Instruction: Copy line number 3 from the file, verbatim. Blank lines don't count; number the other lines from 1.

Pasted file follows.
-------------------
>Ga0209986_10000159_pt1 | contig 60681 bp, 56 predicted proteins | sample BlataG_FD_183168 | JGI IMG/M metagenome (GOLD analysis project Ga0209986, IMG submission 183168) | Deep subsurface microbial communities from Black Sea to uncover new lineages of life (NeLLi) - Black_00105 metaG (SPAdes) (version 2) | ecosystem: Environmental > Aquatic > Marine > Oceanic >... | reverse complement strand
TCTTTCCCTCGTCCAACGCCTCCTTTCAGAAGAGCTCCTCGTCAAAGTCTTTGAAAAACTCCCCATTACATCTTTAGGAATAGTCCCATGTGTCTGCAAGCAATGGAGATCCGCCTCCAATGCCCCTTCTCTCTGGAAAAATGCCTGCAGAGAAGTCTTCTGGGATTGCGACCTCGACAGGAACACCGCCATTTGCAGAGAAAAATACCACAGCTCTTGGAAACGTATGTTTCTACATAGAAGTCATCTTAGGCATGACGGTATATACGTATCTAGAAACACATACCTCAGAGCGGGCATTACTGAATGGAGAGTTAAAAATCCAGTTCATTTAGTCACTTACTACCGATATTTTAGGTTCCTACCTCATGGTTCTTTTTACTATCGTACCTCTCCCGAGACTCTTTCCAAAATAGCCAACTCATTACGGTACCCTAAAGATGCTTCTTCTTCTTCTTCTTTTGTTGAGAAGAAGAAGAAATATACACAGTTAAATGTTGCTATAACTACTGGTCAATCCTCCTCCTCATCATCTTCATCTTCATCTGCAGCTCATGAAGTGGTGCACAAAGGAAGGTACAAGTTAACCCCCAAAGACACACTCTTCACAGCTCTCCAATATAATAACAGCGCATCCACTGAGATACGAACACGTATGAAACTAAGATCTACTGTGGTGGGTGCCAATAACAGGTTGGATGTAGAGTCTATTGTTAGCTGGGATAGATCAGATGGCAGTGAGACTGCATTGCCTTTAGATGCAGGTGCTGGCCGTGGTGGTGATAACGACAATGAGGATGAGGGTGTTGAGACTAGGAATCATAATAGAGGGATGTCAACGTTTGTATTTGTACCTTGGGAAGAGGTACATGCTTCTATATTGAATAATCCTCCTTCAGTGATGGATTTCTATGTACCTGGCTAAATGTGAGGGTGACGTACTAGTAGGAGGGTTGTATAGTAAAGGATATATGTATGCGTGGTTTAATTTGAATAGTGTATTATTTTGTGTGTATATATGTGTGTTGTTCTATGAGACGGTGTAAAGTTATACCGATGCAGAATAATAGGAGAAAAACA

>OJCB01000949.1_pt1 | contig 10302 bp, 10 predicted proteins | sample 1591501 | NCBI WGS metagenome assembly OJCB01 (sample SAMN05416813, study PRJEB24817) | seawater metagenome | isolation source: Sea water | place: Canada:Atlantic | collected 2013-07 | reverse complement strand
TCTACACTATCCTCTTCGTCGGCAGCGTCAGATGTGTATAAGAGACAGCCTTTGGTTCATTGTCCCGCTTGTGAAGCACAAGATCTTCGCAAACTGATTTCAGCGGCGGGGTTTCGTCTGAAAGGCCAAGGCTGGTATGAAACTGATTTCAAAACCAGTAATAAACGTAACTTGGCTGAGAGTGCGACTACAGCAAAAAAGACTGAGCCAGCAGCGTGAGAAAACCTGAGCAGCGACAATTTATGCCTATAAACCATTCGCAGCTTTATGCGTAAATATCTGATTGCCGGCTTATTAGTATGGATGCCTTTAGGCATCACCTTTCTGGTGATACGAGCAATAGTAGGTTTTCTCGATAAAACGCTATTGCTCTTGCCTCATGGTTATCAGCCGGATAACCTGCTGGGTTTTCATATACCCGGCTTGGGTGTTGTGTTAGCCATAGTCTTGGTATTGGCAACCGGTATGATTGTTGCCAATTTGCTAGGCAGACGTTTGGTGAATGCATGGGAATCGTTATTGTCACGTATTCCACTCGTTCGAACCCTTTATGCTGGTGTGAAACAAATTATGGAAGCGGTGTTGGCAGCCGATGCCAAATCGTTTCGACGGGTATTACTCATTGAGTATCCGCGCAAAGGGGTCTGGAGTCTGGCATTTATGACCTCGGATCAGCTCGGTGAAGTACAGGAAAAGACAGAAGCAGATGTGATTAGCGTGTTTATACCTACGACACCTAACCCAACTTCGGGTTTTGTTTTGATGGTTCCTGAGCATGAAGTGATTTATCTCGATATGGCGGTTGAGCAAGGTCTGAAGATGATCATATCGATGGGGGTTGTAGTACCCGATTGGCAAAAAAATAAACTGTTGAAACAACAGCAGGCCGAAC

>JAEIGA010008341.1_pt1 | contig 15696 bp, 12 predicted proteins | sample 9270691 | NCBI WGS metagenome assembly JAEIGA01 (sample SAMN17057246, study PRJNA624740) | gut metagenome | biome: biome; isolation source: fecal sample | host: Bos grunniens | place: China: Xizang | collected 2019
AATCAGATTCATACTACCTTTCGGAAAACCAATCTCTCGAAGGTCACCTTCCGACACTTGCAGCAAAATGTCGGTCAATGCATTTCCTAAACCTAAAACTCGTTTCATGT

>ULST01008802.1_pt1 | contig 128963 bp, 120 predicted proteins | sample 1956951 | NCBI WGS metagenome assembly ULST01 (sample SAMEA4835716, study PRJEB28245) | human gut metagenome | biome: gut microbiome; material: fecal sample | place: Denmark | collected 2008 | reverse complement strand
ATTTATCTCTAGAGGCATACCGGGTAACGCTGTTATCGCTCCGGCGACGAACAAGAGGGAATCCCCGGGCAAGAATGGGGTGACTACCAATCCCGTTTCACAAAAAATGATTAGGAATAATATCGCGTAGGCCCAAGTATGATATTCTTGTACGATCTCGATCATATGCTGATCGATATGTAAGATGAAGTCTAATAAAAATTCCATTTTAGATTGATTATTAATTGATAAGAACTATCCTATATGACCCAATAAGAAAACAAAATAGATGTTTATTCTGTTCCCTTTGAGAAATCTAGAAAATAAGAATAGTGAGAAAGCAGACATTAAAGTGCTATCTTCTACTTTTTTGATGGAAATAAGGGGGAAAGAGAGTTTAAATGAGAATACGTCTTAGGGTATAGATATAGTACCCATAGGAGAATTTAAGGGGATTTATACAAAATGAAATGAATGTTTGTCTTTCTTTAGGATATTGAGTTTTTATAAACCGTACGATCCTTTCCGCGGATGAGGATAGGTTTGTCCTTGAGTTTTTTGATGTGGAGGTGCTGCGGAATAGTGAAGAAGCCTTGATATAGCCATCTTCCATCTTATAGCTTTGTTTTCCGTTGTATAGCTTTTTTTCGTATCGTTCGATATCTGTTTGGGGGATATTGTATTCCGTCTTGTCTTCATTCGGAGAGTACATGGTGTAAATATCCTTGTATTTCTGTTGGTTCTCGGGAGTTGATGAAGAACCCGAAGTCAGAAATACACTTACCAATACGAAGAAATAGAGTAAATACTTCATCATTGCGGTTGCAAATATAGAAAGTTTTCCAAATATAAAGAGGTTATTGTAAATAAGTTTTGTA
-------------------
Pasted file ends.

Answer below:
>OJCB01000949.1_pt1 | contig 10302 bp, 10 predicted proteins | sample 1591501 | NCBI WGS metagenome assembly OJCB01 (sample SAMN05416813, study PRJEB24817) | seawater metagenome | isolation source: Sea water | place: Canada:Atlantic | collected 2013-07 | reverse complement strand